7. Frank Martin

    Frank Martin Bitten by the luthiery bug...

    Oct 8, 2001
    Budapest, Hungary, EU
    Actually I'm the type who will search a lot of times before doing something, so that I don't mess up anything. I filled in the fret slots with 0,6mm (1/32") maple veneer. I tried looking for self-adhesive mylar, but it was impossible to find here :( Instead, after a day of searching and going round the city, I got to the huge warehouse of one of the biggest importers of plastic film sheets, and I bought a sheet of poly-carbonate - they said it's as good as polyesther (mylar) in terms of wear-resistance, and they only had this at the time (they ran out of polyesther and even if they had it, it was much thicker...) even this one is 0.175mm, so over three times as thick as the 2mills recommended in the mylar thread.

    Now I'm looking for removable adhesives for the mylar... without much luck... ( :rollno: ) "glue that has a solvent? What are you talking about?" ( :mad: )
    I think I'll just take a clear glue - 7 mills should last a long time :smug:
  8. Birdman, do me the favor of understanding my advice before blowing it off. Note the type of brass bristled brush I pointed out to use - one that is SOFT - SOFT to your finger. If you've been around tools for very long you come in contact with these brushes used in cleaning all sorts of soft surfaces. The bristles of these brushes feel no stiffer than your toothbrush and don't leave scrathes - even on some plastics. Also note that his fretboard is Acacia - a very hardwood. So why a soft BRASS brush. Because other brushes don't have as narrow a fiber that can remain as stiff down to it's very end. Natural hairs taper and most sythetic fibers are too big to be useful. This is a tried and tested process I use in my shop and unless you've used this exact technique, you don't have the basis to criticize mine.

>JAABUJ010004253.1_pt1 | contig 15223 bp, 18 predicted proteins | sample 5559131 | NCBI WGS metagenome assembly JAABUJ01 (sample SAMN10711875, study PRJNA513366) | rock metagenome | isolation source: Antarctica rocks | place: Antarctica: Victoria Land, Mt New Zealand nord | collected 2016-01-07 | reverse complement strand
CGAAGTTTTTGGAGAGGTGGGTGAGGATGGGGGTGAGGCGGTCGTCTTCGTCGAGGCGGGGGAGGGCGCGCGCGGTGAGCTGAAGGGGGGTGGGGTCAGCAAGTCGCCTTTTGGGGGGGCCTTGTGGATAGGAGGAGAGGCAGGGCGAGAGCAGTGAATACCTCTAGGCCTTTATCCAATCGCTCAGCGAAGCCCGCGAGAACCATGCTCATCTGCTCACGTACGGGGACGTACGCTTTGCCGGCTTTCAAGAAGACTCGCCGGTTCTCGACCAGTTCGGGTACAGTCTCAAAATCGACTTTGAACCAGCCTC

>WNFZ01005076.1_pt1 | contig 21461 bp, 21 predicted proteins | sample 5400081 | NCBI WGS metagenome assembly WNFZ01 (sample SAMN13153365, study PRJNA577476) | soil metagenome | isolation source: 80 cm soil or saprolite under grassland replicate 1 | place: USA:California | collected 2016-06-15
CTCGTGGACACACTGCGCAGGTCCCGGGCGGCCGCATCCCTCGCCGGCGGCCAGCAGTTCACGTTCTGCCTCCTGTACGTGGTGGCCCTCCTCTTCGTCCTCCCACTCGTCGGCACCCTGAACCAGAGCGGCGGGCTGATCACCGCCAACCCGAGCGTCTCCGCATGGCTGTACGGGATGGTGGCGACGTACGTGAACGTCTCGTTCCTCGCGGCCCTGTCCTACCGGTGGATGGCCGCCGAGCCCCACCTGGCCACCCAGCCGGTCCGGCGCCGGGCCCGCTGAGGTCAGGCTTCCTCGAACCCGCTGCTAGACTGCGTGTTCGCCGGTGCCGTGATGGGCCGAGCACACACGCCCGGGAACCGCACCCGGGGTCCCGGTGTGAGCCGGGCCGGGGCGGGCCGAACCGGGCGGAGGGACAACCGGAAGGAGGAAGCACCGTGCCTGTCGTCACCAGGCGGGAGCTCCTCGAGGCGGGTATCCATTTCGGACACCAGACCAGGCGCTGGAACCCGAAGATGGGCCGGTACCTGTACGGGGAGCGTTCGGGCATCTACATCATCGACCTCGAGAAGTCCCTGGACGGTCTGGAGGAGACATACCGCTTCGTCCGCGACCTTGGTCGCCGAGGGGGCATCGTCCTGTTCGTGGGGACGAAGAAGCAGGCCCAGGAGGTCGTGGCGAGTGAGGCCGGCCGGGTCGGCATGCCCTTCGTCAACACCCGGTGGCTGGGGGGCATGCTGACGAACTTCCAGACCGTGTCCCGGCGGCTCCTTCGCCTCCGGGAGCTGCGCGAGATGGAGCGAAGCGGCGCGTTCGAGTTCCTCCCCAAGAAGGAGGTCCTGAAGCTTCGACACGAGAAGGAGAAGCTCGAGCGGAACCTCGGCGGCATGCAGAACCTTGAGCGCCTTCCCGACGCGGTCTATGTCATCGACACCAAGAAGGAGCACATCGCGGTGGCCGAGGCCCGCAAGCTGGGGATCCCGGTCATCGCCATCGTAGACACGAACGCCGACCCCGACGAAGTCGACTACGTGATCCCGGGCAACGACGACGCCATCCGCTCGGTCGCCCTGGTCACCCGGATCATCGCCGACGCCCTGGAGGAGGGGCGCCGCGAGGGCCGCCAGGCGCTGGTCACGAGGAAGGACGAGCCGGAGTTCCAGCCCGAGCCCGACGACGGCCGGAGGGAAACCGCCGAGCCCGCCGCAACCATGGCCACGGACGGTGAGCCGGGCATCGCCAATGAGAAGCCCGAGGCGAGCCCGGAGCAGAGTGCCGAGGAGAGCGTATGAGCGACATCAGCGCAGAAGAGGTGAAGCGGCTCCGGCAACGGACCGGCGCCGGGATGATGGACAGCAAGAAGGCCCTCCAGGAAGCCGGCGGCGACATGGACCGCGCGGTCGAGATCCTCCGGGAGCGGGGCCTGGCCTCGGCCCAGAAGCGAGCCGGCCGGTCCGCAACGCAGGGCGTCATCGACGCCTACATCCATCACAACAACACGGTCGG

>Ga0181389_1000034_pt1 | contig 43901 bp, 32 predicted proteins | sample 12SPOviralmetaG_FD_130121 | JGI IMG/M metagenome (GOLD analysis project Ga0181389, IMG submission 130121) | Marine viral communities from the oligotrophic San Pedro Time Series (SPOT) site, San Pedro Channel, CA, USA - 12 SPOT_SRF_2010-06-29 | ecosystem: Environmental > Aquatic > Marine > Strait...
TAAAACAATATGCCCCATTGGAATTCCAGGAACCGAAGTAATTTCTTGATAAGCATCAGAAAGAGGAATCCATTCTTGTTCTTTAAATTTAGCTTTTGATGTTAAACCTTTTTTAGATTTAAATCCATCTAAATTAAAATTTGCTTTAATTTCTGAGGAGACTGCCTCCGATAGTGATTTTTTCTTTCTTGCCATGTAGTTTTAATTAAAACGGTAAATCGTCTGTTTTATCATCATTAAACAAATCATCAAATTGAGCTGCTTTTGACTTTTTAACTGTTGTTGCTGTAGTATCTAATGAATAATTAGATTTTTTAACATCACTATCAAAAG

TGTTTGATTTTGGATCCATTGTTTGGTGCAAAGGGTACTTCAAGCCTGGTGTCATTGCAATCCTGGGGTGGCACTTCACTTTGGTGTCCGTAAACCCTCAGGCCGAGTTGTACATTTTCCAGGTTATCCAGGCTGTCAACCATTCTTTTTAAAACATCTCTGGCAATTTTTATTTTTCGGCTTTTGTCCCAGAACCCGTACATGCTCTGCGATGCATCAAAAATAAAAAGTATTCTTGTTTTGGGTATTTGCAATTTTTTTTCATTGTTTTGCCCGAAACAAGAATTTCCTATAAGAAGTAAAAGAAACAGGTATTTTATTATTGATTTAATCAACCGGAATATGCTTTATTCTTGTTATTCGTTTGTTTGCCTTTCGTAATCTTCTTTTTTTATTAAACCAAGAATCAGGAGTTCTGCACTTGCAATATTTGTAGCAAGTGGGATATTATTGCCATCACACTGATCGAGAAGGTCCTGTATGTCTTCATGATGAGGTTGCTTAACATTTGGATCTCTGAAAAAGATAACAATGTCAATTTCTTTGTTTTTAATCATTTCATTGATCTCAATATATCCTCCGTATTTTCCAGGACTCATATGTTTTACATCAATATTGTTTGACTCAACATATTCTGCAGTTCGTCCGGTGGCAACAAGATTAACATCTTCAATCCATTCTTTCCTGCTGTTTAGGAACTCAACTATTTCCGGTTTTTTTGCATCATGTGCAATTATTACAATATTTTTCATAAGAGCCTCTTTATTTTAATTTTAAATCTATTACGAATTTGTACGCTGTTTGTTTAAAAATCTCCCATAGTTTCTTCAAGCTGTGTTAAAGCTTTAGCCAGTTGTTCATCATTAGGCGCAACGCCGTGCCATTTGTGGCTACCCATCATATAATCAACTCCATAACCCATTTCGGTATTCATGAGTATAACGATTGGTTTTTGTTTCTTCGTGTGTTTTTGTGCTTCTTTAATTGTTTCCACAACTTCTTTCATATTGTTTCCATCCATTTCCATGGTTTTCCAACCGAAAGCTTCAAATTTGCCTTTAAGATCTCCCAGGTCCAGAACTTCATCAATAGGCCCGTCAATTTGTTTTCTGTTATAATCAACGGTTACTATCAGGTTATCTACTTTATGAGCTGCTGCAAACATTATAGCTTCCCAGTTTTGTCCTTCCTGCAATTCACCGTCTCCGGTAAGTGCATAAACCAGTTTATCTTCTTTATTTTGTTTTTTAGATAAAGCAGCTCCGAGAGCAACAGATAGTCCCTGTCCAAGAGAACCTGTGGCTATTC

9. Doug Westlake

    Doug Westlake

    Jul 6, 2005
    What about using a cabinet scraper instead of abrasives? A sharp cabinet scraper will micro plane off the top surface of the FB and leave no sawdust in the pores at all. Abraded surfaces can not be compared to scraped ones in any way. They look, and feel much better.
  10. Some of that dust can get pretty deep. Scraping down that far can leave a flat spot on a radiused board and that can lead to all sorts of buzzing and other setup hassles.

    Though I know exactly what you mean, your last sentence might be better if it read more like "Scraped surfaces can not be compared to sanded ones in any way. They look, and feel much better."

    I agree, they do! :D
  11. ArtisFallen


    Jul 21, 2004
    Tack cloth.

    it's available at all the paint stores, and un-like steel wool, or the other options, it actually removes the dust instead of just brushing it away. it's sticky so the loose grains of dust stick to it.

    I think the other best option is Compressed Air.
  12. Phil Mastro

    Phil Mastro

    Nov 18, 2004
    I find Pumice works very well to clear pores. It also brings a nice shine to your wood. Good stuff if you can find it. I got mine from my grandpa, from the days he used to finish pianos. (like in the 50s or something)